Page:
An internationally known musicologist and librarian at the New York Public Library, Otto Kinkeldey, became Cornell’s fourth Librarian in 1930. Born in New York, Kinkeldey received a Bachelor of Arts Degree in 1898 from City College and a Master of Arts degree from New York University in 1900. He studied at the Royal Academic Institute for Church Music in Berlin, receiving a Ph.D. degree summa cum laude in 1909. His administration as Cornell University Librarian coincided with some of the country’s hardest times, and they took their toll on the library.
As the American economy suffered under the Great Depression, so did the library. In 1930-31 5,526 books were bought; in 1933-34, the number had decreased to a low of 3,484. The Federal Emergency Relief Agency provided some help by funding student library workers. In the meantime, however, the library built for 400,000 books held almost twice that number by 1934. Kinkeldey complained bitterly about intolerable crowding in the stacks and reading rooms, insufficient work space, inadequate and underpaid staff, and parsimonious acquisitions funds.
Some space relief arrived with the addition in 1937 of a nine story stack addition which accommodated an additional 200,000 books. Throughout the 1940s, President Edmund Ezra Day provided annual special grants of five thousand dollars to the library from the President’s Surplus Fund. Through the efforts of Paul Gates of the History Department and a grant from the Rockefeller Foundation, a Collection of Regional History (now part of the Division of Rare and Manuscript Collections) was founded in 1942 to document everyday life in upstate New York.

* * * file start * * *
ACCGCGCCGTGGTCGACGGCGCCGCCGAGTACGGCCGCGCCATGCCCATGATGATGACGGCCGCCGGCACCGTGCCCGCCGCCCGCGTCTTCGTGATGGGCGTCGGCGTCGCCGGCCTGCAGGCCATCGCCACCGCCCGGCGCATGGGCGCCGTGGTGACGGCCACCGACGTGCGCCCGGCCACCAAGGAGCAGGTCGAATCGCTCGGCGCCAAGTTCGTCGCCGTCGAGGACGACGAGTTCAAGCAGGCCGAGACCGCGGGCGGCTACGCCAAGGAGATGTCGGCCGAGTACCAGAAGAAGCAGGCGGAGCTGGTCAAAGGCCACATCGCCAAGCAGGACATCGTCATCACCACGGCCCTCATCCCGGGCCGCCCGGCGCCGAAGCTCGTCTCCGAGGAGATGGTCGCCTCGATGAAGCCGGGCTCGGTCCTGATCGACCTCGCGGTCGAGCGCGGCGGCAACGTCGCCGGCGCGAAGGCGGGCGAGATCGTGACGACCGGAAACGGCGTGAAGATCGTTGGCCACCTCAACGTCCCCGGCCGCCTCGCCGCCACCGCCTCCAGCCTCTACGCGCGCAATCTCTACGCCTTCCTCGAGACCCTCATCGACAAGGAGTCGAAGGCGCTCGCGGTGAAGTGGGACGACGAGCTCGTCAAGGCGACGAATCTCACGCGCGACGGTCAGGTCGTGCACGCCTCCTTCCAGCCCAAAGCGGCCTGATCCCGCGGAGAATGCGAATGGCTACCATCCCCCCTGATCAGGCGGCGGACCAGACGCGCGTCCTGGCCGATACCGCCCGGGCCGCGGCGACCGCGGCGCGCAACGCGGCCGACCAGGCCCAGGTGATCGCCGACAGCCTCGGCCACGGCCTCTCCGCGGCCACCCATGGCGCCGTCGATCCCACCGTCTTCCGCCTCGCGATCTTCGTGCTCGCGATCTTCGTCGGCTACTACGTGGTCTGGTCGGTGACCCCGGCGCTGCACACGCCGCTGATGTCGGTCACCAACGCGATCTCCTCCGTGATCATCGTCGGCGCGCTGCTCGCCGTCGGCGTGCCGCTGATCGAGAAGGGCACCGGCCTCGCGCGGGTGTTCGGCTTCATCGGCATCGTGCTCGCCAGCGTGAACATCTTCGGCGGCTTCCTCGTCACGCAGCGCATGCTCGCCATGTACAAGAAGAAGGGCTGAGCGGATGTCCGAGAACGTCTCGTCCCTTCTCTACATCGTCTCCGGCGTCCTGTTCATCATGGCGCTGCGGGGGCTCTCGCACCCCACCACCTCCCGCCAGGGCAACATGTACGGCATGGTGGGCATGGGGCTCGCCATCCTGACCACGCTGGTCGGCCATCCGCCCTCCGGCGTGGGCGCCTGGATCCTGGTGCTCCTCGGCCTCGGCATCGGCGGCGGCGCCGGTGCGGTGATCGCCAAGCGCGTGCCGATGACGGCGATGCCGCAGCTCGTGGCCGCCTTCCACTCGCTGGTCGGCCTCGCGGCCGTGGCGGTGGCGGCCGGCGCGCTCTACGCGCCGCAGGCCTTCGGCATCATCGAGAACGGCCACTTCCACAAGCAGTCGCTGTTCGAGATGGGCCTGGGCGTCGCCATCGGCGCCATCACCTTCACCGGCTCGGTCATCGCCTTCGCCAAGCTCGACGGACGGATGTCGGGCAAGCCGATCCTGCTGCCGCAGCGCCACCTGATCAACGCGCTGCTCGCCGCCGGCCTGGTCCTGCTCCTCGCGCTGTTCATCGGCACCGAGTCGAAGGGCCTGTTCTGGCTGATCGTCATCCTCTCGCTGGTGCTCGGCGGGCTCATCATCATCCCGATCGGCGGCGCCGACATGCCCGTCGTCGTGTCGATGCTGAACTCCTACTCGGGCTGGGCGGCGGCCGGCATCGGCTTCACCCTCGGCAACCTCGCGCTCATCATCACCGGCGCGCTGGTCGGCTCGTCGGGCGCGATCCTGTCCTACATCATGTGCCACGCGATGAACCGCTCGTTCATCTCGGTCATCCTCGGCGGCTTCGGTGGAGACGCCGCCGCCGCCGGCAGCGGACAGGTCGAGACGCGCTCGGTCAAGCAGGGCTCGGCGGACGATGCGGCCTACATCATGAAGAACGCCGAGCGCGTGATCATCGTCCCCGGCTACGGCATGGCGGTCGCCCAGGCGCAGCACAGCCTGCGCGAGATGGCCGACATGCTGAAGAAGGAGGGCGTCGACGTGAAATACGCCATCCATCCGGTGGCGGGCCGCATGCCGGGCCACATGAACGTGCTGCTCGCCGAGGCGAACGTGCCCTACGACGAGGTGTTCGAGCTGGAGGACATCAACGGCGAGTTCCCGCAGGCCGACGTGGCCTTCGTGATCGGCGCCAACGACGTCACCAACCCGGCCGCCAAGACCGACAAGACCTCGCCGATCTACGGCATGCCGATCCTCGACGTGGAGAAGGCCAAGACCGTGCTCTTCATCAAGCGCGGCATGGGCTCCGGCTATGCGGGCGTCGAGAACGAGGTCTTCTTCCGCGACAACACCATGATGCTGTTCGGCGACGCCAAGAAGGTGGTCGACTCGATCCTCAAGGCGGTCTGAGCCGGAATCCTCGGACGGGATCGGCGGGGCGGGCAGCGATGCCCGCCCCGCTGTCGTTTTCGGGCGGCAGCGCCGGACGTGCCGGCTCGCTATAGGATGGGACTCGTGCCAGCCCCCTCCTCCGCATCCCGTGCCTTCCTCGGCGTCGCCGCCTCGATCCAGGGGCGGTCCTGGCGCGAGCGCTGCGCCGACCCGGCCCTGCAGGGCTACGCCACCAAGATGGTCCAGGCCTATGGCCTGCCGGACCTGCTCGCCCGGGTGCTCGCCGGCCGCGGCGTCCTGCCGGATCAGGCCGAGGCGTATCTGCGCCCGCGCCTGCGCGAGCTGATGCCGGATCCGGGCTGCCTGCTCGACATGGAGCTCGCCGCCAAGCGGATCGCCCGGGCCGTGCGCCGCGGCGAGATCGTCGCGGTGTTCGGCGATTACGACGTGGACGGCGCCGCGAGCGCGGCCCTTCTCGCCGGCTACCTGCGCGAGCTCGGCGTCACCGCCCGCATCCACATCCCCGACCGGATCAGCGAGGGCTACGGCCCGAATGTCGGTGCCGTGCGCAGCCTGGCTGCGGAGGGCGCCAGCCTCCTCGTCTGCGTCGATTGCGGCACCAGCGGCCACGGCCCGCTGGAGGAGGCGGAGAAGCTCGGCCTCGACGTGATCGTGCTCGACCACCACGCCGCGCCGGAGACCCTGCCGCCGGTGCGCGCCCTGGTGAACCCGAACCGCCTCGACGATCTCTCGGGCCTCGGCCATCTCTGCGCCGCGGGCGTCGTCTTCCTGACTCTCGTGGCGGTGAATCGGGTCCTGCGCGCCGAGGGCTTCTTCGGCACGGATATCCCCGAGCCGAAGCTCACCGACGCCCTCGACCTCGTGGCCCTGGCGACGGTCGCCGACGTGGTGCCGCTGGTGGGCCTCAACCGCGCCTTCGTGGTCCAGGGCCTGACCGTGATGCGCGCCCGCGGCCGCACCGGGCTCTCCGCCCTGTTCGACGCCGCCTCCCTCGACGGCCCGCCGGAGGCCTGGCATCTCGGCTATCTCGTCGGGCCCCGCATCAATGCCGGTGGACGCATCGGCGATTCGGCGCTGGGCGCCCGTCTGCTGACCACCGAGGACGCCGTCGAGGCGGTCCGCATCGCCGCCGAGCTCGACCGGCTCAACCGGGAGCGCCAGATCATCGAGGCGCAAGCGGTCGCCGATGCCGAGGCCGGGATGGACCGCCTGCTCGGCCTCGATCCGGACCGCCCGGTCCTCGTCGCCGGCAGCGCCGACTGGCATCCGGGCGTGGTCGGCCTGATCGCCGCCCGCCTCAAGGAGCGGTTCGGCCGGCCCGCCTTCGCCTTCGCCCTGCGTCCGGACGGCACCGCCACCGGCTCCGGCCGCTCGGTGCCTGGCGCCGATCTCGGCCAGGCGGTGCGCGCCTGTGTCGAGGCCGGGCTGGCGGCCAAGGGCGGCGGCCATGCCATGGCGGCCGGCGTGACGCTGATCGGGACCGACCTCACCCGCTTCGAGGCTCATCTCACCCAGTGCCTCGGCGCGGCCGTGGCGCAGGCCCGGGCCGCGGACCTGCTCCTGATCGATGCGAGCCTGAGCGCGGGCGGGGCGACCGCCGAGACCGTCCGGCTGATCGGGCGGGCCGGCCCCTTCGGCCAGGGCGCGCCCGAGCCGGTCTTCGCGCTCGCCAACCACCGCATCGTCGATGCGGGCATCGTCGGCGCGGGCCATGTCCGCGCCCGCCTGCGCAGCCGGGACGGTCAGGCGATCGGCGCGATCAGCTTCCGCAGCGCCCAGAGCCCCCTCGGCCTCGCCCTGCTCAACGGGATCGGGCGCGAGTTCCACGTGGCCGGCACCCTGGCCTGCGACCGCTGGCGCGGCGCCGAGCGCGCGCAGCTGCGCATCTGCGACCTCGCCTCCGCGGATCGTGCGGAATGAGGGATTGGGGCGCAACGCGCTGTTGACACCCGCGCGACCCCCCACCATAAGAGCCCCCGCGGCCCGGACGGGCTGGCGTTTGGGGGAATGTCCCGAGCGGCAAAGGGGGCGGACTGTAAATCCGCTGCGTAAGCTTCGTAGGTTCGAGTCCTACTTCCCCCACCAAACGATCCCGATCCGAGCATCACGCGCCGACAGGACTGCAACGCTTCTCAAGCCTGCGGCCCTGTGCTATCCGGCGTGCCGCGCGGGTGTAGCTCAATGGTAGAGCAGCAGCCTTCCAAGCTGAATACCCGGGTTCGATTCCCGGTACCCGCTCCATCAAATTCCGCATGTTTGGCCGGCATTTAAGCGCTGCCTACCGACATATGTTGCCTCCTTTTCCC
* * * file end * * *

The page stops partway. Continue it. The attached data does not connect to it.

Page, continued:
Two new libraries were founded during Kinkeldey’s administration. In 1945, Cornell established the School of Industrial and Labor Relations, with its own library (now the Catherwood Library). The Business School (now the Johnson School of Management) was founded the following year, also with its own library.
After his retirement as Cornell University Librarian in 1946, Kinkeldey taught as a visiting professor and introduced courses in musicology at several universities. He was also the first president of the American Musicological Society, and was awarded an honorary Doctor of Literature degree from Princeton University.